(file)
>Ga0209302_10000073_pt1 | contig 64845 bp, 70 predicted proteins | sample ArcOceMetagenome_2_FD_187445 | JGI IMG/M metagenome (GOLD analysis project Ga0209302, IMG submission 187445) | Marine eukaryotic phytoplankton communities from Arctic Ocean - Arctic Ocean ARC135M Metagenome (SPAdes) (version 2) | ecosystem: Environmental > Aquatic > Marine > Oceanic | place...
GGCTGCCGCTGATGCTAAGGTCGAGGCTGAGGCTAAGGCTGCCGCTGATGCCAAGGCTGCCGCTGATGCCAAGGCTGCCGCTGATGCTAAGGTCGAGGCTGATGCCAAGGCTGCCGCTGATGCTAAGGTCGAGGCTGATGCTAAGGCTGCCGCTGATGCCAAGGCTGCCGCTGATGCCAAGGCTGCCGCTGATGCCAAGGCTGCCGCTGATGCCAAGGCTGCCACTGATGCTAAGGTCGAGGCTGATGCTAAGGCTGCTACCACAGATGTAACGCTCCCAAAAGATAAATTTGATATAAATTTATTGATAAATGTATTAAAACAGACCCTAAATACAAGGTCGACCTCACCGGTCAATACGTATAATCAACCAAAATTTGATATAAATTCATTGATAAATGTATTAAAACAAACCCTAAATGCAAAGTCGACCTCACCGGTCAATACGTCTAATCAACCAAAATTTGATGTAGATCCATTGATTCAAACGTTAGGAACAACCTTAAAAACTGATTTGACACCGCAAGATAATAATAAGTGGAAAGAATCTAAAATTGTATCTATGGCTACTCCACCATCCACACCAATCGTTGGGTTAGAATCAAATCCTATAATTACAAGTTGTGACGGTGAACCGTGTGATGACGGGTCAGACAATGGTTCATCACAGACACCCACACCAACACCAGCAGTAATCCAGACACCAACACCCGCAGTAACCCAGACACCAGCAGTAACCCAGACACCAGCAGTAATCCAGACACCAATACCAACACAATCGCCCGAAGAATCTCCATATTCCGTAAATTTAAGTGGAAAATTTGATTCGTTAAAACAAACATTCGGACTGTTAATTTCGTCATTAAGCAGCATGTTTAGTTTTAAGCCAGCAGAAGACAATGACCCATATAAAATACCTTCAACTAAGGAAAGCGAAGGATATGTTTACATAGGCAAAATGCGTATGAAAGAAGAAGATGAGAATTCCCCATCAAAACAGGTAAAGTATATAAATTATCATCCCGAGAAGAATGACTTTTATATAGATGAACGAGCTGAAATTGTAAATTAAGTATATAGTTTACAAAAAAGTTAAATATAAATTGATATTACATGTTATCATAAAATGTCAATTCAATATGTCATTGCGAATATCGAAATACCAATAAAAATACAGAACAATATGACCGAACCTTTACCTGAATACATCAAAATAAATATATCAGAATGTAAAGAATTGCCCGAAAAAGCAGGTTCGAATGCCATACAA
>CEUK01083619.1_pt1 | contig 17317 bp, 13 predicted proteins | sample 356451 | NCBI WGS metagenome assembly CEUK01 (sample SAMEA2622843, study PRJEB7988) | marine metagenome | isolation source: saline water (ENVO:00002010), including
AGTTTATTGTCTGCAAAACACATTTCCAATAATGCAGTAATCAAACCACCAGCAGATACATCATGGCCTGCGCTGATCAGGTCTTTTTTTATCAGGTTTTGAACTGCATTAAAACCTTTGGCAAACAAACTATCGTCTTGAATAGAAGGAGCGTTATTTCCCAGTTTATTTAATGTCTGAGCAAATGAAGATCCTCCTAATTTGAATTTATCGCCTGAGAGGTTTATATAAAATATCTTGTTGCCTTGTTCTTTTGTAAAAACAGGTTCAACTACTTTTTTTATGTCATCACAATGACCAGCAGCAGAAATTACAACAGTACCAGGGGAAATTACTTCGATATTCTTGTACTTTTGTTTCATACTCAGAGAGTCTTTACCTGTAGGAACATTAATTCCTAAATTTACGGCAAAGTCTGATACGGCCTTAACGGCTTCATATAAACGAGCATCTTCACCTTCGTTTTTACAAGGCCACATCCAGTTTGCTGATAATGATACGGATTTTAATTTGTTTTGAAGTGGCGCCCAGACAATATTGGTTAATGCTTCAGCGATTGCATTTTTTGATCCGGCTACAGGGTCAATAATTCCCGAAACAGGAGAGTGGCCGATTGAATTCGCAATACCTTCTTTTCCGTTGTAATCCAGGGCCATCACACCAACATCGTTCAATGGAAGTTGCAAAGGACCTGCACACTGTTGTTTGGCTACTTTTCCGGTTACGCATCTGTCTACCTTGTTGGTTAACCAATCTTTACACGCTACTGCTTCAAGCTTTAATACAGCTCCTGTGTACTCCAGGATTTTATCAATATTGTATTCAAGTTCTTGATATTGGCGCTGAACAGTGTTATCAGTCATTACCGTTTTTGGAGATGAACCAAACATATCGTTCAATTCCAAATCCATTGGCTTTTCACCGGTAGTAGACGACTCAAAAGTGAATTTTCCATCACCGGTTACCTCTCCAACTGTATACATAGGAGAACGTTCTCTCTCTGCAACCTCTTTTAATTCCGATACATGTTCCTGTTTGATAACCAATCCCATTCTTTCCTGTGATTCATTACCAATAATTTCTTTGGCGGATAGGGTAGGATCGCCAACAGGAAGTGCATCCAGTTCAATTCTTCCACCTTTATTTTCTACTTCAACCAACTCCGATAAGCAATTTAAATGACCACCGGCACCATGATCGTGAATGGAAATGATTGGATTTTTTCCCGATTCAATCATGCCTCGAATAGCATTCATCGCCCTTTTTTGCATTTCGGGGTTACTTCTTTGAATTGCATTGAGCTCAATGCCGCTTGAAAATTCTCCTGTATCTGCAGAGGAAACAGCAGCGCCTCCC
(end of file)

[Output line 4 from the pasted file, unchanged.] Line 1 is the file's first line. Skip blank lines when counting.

AGTTTATTGTCTGCAAAACACATTTCCAATAATGCAGTAATCAAACCACCAGCAGATACATCATGGCCTGCGCTGATCAGGTCTTTTTTTATCAGGTTTTGAACTGCATTAAAACCTTTGGCAAACAAACTATCGTCTTGAATAGAAGGAGCGTTATTTCCCAGTTTATTTAATGTCTGAGCAAATGAAGATCCTCCTAATTTGAATTTATCGCCTGAGAGGTTTATATAAAATATCTTGTTGCCTTGTTCTTTTGTAAAAACAGGTTCAACTACTTTTTTTATGTCATCACAATGACCAGCAGCAGAAATTACAACAGTACCAGGGGAAATTACTTCGATATTCTTGTACTTTTGTTTCATACTCAGAGAGTCTTTACCTGTAGGAACATTAATTCCTAAATTTACGGCAAAGTCTGATACGGCCTTAACGGCTTCATATAAACGAGCATCTTCACCTTCGTTTTTACAAGGCCACATCCAGTTTGCTGATAATGATACGGATTTTAATTTGTTTTGAAGTGGCGCCCAGACAATATTGGTTAATGCTTCAGCGATTGCATTTTTTGATCCGGCTACAGGGTCAATAATTCCCGAAACAGGAGAGTGGCCGATTGAATTCGCAATACCTTCTTTTCCGTTGTAATCCAGGGCCATCACACCAACATCGTTCAATGGAAGTTGCAAAGGACCTGCACACTGTTGTTTGGCTACTTTTCCGGTTACGCATCTGTCTACCTTGTTGGTTAACCAATCTTTACACGCTACTGCTTCAAGCTTTAATACAGCTCCTGTGTACTCCAGGATTTTATCAATATTGTATTCAAGTTCTTGATATTGGCGCTGAACAGTGTTATCAGTCATTACCGTTTTTGGAGATGAACCAAACATATCGTTCAATTCCAAATCCATTGGCTTTTCACCGGTAGTAGACGACTCAAAAGTGAATTTTCCATCACCGGTTACCTCTCCAACTGTATACATAGGAGAACGTTCTCTCTCTGCAACCTCTTTTAATTCCGATACATGTTCCTGTTTGATAACCAATCCCATTCTTTCCTGTGATTCATTACCAATAATTTCTTTGGCGGATAGGGTAGGATCGCCAACAGGAAGTGCATCCAGTTCAATTCTTCCACCTTTATTTTCTACTTCAACCAACTCCGATAAGCAATTTAAATGACCACCGGCACCATGATCGTGAATGGAAATGATTGGATTTTTTCCCGATTCAATCATGCCTCGAATAGCATTCATCGCCCTTTTTTGCATTTCGGGGTTACTTCTTTGAATTGCATTGAGCTCAATGCCGCTTGAAAATTCTCCTGTATCTGCAGAGGAAACAGCAGCGCCTCCC